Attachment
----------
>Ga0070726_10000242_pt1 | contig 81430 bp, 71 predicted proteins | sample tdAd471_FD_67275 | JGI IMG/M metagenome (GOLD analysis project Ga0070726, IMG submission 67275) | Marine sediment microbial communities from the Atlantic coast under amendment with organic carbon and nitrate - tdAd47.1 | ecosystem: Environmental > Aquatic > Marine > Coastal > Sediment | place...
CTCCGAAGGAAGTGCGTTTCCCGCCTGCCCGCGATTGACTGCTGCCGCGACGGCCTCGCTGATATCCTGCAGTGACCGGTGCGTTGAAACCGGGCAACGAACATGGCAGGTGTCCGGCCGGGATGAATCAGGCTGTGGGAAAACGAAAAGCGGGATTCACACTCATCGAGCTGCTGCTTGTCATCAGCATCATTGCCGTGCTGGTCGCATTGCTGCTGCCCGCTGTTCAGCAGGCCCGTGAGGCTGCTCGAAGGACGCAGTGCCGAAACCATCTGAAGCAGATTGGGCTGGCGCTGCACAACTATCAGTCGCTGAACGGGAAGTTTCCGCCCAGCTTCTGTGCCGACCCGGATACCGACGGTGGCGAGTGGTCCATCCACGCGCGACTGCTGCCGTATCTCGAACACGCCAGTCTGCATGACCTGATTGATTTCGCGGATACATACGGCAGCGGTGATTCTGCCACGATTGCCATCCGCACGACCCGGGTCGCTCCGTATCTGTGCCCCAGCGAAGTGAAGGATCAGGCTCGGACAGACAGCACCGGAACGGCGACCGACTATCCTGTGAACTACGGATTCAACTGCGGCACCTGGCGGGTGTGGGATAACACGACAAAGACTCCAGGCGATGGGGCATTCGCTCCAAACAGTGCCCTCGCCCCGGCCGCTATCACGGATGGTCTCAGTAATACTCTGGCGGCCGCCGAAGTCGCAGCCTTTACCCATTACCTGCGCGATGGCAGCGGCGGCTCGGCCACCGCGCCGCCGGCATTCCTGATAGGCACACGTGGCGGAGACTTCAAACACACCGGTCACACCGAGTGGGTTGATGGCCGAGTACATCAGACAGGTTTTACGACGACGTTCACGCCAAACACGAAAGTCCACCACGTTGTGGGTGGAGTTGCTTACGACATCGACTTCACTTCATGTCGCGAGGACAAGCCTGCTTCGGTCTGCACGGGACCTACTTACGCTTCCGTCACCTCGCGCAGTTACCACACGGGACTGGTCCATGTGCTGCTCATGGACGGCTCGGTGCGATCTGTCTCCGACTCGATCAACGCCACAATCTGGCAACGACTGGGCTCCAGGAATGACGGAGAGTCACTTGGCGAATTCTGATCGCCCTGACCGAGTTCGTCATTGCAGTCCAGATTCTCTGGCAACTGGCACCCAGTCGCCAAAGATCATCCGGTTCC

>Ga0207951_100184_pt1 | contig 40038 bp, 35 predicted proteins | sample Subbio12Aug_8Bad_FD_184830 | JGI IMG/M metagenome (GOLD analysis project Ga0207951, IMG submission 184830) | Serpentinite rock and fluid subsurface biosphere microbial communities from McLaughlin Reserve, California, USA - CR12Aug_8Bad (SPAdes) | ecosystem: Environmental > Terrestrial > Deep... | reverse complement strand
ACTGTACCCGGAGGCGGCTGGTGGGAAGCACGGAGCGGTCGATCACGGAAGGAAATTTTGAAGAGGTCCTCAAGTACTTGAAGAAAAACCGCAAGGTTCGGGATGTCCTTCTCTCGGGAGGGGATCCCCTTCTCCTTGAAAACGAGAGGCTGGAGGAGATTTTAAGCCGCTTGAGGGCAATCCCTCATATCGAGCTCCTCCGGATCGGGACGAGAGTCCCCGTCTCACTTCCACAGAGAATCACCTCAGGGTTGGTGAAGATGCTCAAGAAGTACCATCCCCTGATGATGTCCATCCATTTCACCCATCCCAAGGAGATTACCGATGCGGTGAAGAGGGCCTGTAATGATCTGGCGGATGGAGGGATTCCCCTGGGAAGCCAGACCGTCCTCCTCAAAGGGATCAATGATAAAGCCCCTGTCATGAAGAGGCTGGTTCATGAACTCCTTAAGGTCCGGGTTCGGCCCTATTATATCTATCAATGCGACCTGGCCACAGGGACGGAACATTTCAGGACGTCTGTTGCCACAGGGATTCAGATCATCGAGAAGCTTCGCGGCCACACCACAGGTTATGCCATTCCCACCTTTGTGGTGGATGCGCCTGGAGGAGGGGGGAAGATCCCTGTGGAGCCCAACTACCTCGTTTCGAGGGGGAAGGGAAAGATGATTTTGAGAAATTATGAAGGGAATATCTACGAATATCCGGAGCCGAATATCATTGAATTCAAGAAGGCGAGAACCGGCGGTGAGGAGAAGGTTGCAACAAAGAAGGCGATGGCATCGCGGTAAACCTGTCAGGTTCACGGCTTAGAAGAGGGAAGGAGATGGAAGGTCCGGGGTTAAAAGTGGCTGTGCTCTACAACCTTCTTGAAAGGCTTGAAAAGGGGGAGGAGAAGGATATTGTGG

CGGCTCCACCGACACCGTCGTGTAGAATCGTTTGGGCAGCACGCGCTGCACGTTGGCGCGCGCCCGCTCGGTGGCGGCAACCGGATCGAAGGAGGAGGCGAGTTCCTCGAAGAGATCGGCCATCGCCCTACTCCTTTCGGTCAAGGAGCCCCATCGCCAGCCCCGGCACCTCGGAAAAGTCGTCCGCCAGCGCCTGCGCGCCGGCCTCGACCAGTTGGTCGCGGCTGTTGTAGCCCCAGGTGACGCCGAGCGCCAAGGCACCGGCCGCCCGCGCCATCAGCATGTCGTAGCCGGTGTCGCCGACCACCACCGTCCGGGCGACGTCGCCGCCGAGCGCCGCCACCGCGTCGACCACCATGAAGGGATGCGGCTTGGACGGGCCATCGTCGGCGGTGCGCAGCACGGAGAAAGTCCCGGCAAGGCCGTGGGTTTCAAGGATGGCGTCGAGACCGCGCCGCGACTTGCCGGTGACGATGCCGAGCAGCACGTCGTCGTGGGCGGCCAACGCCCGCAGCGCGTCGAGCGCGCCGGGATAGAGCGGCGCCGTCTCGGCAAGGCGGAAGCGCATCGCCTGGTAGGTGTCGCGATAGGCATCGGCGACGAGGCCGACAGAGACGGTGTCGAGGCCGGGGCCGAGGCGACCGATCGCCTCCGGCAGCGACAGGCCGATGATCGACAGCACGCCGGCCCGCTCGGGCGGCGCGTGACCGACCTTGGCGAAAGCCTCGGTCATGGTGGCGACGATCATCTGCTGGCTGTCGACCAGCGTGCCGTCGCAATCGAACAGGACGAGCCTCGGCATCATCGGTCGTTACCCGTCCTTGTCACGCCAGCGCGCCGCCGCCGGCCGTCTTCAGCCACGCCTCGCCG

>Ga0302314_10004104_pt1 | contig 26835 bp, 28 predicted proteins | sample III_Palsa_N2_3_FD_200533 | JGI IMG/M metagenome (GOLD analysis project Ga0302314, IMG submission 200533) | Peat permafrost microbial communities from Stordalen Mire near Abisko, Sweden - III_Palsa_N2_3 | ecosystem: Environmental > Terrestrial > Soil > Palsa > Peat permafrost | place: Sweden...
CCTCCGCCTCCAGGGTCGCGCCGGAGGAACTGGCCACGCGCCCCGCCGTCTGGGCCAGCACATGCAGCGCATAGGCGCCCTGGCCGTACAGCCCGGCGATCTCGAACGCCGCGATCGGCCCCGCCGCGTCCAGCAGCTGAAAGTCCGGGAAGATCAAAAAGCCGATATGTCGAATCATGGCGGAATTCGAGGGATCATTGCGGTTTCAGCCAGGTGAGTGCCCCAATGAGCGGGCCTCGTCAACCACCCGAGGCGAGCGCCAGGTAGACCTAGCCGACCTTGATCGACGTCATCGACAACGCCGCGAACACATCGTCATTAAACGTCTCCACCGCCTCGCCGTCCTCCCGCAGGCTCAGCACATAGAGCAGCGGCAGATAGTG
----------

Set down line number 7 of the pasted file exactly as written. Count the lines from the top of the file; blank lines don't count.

CCTCCGCCTCCAGGGTCGCGCCGGAGGAACTGGCCACGCGCCCCGCCGTCTGGGCCAGCACATGCAGCGCATAGGCGCCCTGGCCGTACAGCCCGGCGATCTCGAACGCCGCGATCGGCCCCGCCGCGTCCAGCAGCTGAAAGTCCGGGAAGATCAAAAAGCCGATATGTCGAATCATGGCGGAATTCGAGGGATCATTGCGGTTTCAGCCAGGTGAGTGCCCCAATGAGCGGGCCTCGTCAACCACCCGAGGCGAGCGCCAGGTAGACCTAGCCGACCTTGATCGACGTCATCGACAACGCCGCGAACACATCGTCATTAAACGTCTCCACCGCCTCGCCGTCCTCCCGCAGGCTCAGCACATAGAGCAGCGGCAGATAGTG